Linus, as you have better questions, I will be less cheeky with you. I promise. 🙂

  17. Am I being too simplistic to say that I like Dawkins and his ilk, cuz they focus energy on a belief in humans and the goodness WE’RE capable of… instead of putting the responsibilites on some ‘spirit’.

    However, saying that, I do borrow from Buddhism/Zen often, more as a way of being good in the world than relying on a deity to solve all of the worlds (or my) problems.


  18. Christy, the first line of my post doesn’t “rule out the rest.” Even if I was 100% wrong, and every scholar in existence took Lewis’ argument seriously, this wouldn’t invalidate any of the other arguments I made.

    You seem in a real hurry to avoid having to address those arguments, though, don’t you?

    I’ll happily modify my statement: no serious scholar who isn’t an evangelical apologist like Edwin Yamauchi with an axe to grind takes Lewis’ argument seriously.

    And the reasons you can ‘t take Lewis seriously? Those I’ve already explained.

  19. The human condition is both the trap and the escape for understanding our desire for proof of God. Tragically, I feel, we don´t have enough self confidence to see immediately that all of us are nothing other than the God we are trying to understand. Because the primary cause and principle is above both negation and affirmation most of us choose to either deny or take a blind faith approach. Agnostic is just another word for lazy but you can´t blame some people for refusing to accept the superstition that is a major part of most religions. The way that Christianity is going currently with the evangelist avatars and Islam with the crazy interpretations of martyrdom and sacrifice would turn anyone off who has any sense at all. I urge everyone to read serious mysticism and to seek enlightenment, salvation lies in ourselves, not in some idea of an external God entity that is only and ever will be a mental constructin in our own heads. Among many others, Jesus of Nazareth showed us the way but instead we choose to worship the finger that points rather than trying to understand whathe was pointing at. History, art, religion, philosophy, science; thay all have their place but they are not knowledge. Facts are not knowledge, the law is not justice and religion often has very little to do with God. Truth is an experience and therfore is as self evident as reality. God neither exists nor does not exist, logic and dual reasoning won´t help.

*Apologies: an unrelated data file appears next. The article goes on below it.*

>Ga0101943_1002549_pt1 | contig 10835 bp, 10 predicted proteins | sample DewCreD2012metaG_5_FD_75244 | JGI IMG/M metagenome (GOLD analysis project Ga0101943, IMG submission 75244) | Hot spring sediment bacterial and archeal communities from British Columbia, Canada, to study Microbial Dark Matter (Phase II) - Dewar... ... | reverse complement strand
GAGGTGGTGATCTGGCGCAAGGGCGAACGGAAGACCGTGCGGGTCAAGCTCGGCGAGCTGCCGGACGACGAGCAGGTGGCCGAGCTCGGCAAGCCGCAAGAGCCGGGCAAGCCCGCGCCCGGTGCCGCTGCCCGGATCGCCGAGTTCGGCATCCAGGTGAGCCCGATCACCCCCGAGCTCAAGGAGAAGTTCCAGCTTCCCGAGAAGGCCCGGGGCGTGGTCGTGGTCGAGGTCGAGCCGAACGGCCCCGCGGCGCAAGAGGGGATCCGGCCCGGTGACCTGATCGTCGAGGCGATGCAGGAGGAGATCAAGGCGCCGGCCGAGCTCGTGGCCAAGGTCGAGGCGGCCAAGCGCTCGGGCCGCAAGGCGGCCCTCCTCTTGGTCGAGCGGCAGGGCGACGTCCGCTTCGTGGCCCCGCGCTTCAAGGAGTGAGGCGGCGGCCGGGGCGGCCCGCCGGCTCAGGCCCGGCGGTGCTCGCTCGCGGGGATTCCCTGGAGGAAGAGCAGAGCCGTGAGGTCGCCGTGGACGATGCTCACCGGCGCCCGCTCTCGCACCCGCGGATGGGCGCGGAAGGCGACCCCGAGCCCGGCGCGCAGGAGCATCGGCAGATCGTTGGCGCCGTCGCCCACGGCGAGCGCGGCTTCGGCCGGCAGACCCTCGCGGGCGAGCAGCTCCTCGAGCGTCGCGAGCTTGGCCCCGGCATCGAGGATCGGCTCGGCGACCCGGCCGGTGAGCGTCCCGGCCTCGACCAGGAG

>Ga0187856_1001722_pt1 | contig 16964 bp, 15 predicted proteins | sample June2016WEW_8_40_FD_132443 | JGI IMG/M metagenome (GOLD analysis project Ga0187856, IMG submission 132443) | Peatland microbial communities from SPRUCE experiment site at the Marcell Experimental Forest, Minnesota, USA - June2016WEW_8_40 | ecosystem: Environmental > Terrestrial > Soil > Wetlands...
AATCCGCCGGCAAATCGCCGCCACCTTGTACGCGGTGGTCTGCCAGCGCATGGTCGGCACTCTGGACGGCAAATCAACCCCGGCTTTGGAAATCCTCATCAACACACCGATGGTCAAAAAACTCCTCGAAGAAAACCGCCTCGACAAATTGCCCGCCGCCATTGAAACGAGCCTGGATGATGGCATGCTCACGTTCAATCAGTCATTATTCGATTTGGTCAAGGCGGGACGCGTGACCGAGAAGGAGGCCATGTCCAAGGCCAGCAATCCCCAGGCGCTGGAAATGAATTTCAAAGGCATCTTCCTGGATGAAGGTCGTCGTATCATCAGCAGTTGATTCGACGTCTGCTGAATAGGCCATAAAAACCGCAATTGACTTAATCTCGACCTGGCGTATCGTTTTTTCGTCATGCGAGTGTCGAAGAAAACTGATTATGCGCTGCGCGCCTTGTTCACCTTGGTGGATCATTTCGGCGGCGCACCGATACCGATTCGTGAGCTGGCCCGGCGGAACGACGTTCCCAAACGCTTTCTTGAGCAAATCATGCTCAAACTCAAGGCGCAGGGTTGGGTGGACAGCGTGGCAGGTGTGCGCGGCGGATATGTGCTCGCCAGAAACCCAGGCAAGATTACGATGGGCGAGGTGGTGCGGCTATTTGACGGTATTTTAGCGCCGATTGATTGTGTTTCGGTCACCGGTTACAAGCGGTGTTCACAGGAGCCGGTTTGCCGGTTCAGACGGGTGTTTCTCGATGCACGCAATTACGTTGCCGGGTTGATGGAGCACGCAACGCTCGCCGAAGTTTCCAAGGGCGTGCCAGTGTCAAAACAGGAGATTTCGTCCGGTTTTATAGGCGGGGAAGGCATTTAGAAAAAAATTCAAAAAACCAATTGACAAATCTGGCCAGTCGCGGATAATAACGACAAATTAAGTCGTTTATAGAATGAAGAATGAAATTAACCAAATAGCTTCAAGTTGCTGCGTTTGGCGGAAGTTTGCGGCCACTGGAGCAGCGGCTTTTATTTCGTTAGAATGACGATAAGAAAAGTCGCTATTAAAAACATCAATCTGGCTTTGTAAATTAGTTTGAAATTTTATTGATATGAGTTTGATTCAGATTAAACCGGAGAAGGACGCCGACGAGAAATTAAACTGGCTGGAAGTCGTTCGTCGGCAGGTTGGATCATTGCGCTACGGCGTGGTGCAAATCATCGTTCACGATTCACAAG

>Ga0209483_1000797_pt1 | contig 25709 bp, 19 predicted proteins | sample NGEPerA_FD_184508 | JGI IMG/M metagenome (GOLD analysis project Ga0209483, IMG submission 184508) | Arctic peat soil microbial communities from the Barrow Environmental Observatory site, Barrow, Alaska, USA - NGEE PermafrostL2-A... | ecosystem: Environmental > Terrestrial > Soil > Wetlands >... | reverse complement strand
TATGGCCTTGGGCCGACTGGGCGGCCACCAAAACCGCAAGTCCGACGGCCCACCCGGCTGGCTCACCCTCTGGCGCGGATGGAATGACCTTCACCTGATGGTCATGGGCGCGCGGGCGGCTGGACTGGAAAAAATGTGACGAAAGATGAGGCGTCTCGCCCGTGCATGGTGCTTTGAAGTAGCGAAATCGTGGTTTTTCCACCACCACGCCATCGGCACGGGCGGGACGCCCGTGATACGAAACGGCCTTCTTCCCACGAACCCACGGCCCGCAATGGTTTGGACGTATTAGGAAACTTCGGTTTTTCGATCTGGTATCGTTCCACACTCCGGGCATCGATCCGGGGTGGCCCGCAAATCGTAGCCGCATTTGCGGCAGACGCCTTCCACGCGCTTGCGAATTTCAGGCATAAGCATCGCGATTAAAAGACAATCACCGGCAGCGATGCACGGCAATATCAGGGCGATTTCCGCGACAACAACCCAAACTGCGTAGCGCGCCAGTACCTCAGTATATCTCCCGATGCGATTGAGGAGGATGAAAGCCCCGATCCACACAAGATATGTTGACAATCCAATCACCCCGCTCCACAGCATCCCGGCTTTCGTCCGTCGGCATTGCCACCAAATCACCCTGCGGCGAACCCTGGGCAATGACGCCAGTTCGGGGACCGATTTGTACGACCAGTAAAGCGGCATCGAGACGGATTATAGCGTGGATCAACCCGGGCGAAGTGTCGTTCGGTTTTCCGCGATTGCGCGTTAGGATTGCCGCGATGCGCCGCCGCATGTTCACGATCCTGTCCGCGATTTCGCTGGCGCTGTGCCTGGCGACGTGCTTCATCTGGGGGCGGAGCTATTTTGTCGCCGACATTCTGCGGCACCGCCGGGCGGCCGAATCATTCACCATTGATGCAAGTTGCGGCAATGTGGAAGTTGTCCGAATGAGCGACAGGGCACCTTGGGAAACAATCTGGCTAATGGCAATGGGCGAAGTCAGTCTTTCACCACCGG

20. Bad i agree with you that Christy addressed the least important part of your previous post but i feel the need to challenge your modified statement: You are discounting a scholar as fatally clouded by bias on the basis that he disagrees with you.

    Even if it were an accurate description, describing you as an atheism apologist with an axe to grind would not render you any more or less relevant, qualified and intelligent than you are, so the same goes for Yamauchi, whoever he is.

    But you’re right, that has no bearing on the actual quality of Lewis’ argument, so i’ll attempt to address your reasoning for discounting it.

    first off, the trilemma is in reference to a specific claim that Jesus is alleged to have made – that of divinity. Most people are indeed a mixture of the good the bad and the ugly, but that is irrelevant here – most people do not claim to be God. Lewis argues that in the act of making this specific claim, an individual is either lying, deluded, or telling the truth. Mutually exclusive possibilities in relation to this one claim.